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Microsoft’s Challenging Decade Ahead

Posted on Monday, Apr 26th 2010

A recent Gartner report estimates worldwide PC sales to grow 12% over the year to $245 billion. Microsoft (NASDAQ:MSFT) will be pleased with those numbers, but that does not change the fact that the company is facing stiff competition from Apple. Apple is slowly gaining PC market share: for the March-ending quarter it claimed 8% of the U.S. market share compared with 7.2% a year ago. I can vouch for this, having just completed a shift from PC to an elegant MacBook Pro, which delights me every moment. The PC did the exact opposite. It frustrated me every moment.

Google too is encroaching on Microsoft’s territory through its open source Office Apps and browser Chrome. Both are forcing Microsoft to look beyond and grow its addressable market by launching a series of new products and services.

For Q3, however, Microsoft’s revenues grew 6% over the year to $14.5 billion. EPS of $0.45 was significantly higher than previous year’s $0.33. The market was expecting revenues of $14.39 billion with EPS of $0.42.

The growth in revenues was driven by sales of Windows 7, which remains the company’s fastest-selling OS release. The Windows and Windows Live segment generated 30% of the Q3 revenue and reported 30% growth over the year. While the number of Windows 7 licenses sold to the consumer segment grew 35%, the enterprise markets were weaker with growth of only 15% over the year. Nearly 90% of netbooks use Windows and nearly half of them operate on Windows 7.

The Microsoft Business Division contributed 29% of revenue and reported growth of 6% over the year. The segment has seen good growth from the sale of Azure, Microsoft’s cloud-based platform. Microsoft began charging users to access Azure earlier this year. Azure offers computing services that run applications, storage services that store data, and helps to manage and monitor applications that use the cloud platform. Azure already boasts of a healthy and growing customer base and has added names such as Starbucks and McDonald’s to its list.

Microsoft released Office 2010 to the manufacturing sector this quarter. The new suite is expected to be in market release by June. It remains to be seen how the new Office will compete with Google’s open source applications. Microsoft is expected to offer an online component for its Word, Excel, and PowerPoint software to address the Google competition, but I doubt that will be enough. I have started using Apple’s Keynote presentation software, and it is infinitely better than PowerPoint.

The Server & Tools segment contributed a quarter of the company’s revenue, and sales grew 3% over the year. The Online Services business generated 4% of revenue and dropped 22% over the year. Bing continued to do well and reported an 11.7% share in the U.S. query market, compared with an 8.3% share when it launched last May.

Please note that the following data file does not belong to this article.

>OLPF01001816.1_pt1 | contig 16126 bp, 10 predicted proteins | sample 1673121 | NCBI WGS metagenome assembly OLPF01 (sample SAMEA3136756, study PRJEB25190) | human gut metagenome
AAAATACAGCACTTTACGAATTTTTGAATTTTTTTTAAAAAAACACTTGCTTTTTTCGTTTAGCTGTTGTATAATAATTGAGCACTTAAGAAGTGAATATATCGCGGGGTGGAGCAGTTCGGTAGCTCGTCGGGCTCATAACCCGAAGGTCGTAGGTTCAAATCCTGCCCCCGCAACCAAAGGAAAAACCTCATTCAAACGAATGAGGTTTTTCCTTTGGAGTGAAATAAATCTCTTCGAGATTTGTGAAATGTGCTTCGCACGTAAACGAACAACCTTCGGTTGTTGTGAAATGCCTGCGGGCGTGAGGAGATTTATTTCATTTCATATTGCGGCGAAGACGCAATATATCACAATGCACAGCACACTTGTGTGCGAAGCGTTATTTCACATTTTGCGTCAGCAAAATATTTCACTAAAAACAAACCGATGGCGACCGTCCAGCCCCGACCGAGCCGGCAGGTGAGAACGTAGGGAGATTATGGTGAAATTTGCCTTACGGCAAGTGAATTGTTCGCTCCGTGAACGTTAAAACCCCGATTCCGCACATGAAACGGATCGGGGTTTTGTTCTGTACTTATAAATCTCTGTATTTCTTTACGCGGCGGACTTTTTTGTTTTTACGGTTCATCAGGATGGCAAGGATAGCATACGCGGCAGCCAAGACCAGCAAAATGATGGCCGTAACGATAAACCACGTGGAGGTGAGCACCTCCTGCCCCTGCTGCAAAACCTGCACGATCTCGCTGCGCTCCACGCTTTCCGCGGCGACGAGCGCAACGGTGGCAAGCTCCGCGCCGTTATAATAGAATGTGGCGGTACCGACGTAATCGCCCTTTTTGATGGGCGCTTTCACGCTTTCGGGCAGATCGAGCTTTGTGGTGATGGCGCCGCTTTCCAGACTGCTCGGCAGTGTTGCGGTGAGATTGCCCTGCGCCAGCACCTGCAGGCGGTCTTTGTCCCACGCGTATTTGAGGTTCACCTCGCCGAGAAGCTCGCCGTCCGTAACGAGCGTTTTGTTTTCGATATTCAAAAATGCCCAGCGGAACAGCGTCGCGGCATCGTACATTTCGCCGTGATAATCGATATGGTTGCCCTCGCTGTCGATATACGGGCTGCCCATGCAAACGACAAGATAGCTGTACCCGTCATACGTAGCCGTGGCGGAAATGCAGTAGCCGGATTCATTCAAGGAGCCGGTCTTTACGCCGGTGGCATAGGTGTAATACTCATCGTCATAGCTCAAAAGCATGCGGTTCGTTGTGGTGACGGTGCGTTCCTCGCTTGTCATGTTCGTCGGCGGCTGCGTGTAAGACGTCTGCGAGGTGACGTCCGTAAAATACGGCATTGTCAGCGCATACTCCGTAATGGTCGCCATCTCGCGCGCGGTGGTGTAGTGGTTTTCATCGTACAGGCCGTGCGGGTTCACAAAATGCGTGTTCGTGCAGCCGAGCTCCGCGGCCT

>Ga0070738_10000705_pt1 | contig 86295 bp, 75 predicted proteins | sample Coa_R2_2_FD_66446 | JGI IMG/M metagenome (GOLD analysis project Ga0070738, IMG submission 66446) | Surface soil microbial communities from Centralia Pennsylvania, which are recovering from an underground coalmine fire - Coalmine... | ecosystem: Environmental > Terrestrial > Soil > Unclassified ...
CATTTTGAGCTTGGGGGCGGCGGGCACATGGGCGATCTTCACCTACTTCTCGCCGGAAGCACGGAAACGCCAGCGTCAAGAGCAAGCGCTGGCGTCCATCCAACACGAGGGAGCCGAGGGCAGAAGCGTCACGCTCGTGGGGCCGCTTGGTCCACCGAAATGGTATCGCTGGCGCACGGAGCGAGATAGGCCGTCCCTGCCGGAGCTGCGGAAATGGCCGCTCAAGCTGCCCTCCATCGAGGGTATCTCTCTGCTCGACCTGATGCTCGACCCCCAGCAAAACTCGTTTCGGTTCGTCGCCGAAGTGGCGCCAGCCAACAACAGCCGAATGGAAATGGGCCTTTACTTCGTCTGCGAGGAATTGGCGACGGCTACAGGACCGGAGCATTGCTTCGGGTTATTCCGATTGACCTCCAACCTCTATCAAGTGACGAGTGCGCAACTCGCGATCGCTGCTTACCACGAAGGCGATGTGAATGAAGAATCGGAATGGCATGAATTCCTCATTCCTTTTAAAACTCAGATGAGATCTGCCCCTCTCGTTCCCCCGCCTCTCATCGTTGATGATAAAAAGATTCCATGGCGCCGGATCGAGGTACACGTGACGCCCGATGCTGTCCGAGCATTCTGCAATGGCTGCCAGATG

The Entertainment & Devices segment is another area in which Microsoft is launching new products. For the quarter, segment revenues grew 6% over the year. However, Gaming revenues fell 4%, driven by a 12% reduction over the year in Xbox 360 console sales. Microsoft is already working on Project Natal to challenge the competition posed by Nintendo’s Wii to the Xbox. Microsoft’s product will offer a “controller-free” experience through a natural user interface using gestures, voice commands, and images.

In the Non-Gaming segment, revenues grew 14% over the year, driven by growth in the mobile segment. Microsoft is counting on Windows Phone 7 and the Kin phone to help drive growth, but it will be an uphill task. Windows Phone 7, which was reviewed publicly earlier this year to rave reports, is expected to be available by the end of the year. By that time, Apple will already have released its next iPhone, which could outshine the Microsoft OS.

Analysts also don’t expect the Kin Platform to deliver any market-shattering performance. Kin is not positioned to challenge the more expensive iPhone market, but Microsoft does hope to address users who are more interested in social networking and messaging features. Unfortunately, with Google’s Android already in the market, most manufacturers already offer feature phones at prices lower than the iPhone. Unless Kin comes with an exceptionally low price, I don’t see how it will really compete.

The stock is trading at $30.96, taking the market capitalization to $272 billion. Last week it touched a new 52-week high of $31.53. Apple and Google are growing their market capitalization as well. Apple was trading at $270.83 with a market capitalization of $246 billion and Google’s stock price of $544.50 has taken its capitalization to $173 billion.

For this decade, my bet is squarely on Apple and Google, since Microsoft is wrestling with a punishing market that has come to resent its long reign while producing below-average software, especially on the OS and usability fronts.

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